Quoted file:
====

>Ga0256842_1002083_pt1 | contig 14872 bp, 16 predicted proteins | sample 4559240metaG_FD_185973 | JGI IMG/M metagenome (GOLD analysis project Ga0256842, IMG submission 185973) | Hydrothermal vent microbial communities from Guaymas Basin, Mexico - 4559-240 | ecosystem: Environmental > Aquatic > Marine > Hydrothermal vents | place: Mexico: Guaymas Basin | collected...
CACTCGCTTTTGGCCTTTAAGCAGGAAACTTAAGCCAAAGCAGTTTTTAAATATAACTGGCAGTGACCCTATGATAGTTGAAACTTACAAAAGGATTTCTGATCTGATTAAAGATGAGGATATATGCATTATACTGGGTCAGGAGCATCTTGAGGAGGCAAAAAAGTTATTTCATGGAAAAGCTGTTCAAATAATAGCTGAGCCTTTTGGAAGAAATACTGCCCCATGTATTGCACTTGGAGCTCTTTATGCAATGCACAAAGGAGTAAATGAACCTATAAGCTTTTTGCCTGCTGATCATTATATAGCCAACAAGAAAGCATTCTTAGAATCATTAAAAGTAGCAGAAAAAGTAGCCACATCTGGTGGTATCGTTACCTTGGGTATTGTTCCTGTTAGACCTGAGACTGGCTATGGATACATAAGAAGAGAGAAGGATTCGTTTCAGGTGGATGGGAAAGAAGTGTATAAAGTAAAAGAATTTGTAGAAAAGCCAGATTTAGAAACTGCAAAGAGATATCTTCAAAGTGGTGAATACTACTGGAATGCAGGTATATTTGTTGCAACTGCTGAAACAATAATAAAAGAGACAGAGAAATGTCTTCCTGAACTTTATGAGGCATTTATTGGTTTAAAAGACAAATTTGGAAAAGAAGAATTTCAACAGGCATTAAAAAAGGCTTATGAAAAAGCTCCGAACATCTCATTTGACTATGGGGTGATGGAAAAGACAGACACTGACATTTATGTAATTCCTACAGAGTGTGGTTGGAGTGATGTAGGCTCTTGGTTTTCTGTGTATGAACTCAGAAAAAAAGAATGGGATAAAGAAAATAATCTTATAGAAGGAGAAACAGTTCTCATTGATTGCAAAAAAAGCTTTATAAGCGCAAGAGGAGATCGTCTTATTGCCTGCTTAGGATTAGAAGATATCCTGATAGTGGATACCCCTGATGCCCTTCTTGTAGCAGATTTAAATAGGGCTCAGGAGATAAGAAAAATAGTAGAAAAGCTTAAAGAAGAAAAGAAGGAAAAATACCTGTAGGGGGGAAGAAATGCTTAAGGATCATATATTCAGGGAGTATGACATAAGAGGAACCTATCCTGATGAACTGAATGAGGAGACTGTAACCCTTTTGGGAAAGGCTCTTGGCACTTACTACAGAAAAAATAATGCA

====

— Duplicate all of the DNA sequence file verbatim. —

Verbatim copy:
>Ga0256842_1002083_pt1 | contig 14872 bp, 16 predicted proteins | sample 4559240metaG_FD_185973 | JGI IMG/M metagenome (GOLD analysis project Ga0256842, IMG submission 185973) | Hydrothermal vent microbial communities from Guaymas Basin, Mexico - 4559-240 | ecosystem: Environmental > Aquatic > Marine > Hydrothermal vents | place: Mexico: Guaymas Basin | collected...
CACTCGCTTTTGGCCTTTAAGCAGGAAACTTAAGCCAAAGCAGTTTTTAAATATAACTGGCAGTGACCCTATGATAGTTGAAACTTACAAAAGGATTTCTGATCTGATTAAAGATGAGGATATATGCATTATACTGGGTCAGGAGCATCTTGAGGAGGCAAAAAAGTTATTTCATGGAAAAGCTGTTCAAATAATAGCTGAGCCTTTTGGAAGAAATACTGCCCCATGTATTGCACTTGGAGCTCTTTATGCAATGCACAAAGGAGTAAATGAACCTATAAGCTTTTTGCCTGCTGATCATTATATAGCCAACAAGAAAGCATTCTTAGAATCATTAAAAGTAGCAGAAAAAGTAGCCACATCTGGTGGTATCGTTACCTTGGGTATTGTTCCTGTTAGACCTGAGACTGGCTATGGATACATAAGAAGAGAGAAGGATTCGTTTCAGGTGGATGGGAAAGAAGTGTATAAAGTAAAAGAATTTGTAGAAAAGCCAGATTTAGAAACTGCAAAGAGATATCTTCAAAGTGGTGAATACTACTGGAATGCAGGTATATTTGTTGCAACTGCTGAAACAATAATAAAAGAGACAGAGAAATGTCTTCCTGAACTTTATGAGGCATTTATTGGTTTAAAAGACAAATTTGGAAAAGAAGAATTTCAACAGGCATTAAAAAAGGCTTATGAAAAAGCTCCGAACATCTCATTTGACTATGGGGTGATGGAAAAGACAGACACTGACATTTATGTAATTCCTACAGAGTGTGGTTGGAGTGATGTAGGCTCTTGGTTTTCTGTGTATGAACTCAGAAAAAAAGAATGGGATAAAGAAAATAATCTTATAGAAGGAGAAACAGTTCTCATTGATTGCAAAAAAAGCTTTATAAGCGCAAGAGGAGATCGTCTTATTGCCTGCTTAGGATTAGAAGATATCCTGATAGTGGATACCCCTGATGCCCTTCTTGTAGCAGATTTAAATAGGGCTCAGGAGATAAGAAAAATAGTAGAAAAGCTTAAAGAAGAAAAGAAGGAAAAATACCTGTAGGGGGGAAGAAATGCTTAAGGATCATATATTCAGGGAGTATGACATAAGAGGAACCTATCCTGATGAACTGAATGAGGAGACTGTAACCCTTTTGGGAAAGGCTCTTGGCACTTACTACAGAAAAAATAATGCA